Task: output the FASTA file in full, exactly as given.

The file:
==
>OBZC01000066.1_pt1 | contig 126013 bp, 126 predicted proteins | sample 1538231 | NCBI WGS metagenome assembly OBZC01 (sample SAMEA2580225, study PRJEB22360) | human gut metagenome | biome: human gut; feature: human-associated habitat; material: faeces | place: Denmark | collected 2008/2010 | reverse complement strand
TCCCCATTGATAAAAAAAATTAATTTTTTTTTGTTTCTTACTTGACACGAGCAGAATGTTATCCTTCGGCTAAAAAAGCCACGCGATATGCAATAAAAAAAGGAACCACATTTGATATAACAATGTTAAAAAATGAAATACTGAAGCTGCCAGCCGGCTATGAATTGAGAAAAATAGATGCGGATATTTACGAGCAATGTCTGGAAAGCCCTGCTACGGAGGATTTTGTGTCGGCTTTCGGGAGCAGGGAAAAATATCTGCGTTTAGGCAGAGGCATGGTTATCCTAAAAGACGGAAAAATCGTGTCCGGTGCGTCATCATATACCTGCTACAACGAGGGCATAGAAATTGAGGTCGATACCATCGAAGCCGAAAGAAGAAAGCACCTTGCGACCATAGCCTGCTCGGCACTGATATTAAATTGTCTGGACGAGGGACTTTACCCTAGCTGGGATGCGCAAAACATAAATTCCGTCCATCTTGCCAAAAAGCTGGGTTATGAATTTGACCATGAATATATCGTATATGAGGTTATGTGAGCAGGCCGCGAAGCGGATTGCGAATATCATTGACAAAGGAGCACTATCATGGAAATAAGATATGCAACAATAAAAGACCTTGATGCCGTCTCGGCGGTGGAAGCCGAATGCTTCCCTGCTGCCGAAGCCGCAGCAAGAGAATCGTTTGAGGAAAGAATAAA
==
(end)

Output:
>OBZC01000066.1_pt1 | contig 126013 bp, 126 predicted proteins | sample 1538231 | NCBI WGS metagenome assembly OBZC01 (sample SAMEA2580225, study PRJEB22360) | human gut metagenome | biome: human gut; feature: human-associated habitat; material: faeces | place: Denmark | collected 2008/2010 | reverse complement strand
TCCCCATTGATAAAAAAAATTAATTTTTTTTTGTTTCTTACTTGACACGAGCAGAATGTTATCCTTCGGCTAAAAAAGCCACGCGATATGCAATAAAAAAAGGAACCACATTTGATATAACAATGTTAAAAAATGAAATACTGAAGCTGCCAGCCGGCTATGAATTGAGAAAAATAGATGCGGATATTTACGAGCAATGTCTGGAAAGCCCTGCTACGGAGGATTTTGTGTCGGCTTTCGGGAGCAGGGAAAAATATCTGCGTTTAGGCAGAGGCATGGTTATCCTAAAAGACGGAAAAATCGTGTCCGGTGCGTCATCATATACCTGCTACAACGAGGGCATAGAAATTGAGGTCGATACCATCGAAGCCGAAAGAAGAAAGCACCTTGCGACCATAGCCTGCTCGGCACTGATATTAAATTGTCTGGACGAGGGACTTTACCCTAGCTGGGATGCGCAAAACATAAATTCCGTCCATCTTGCCAAAAAGCTGGGTTATGAATTTGACCATGAATATATCGTATATGAGGTTATGTGAGCAGGCCGCGAAGCGGATTGCGAATATCATTGACAAAGGAGCACTATCATGGAAATAAGATATGCAACAATAAAAGACCTTGATGCCGTCTCGGCGGTGGAAGCCGAATGCTTCCCTGCTGCCGAAGCCGCAGCAAGAGAATCGTTTGAGGAAAGAATAAA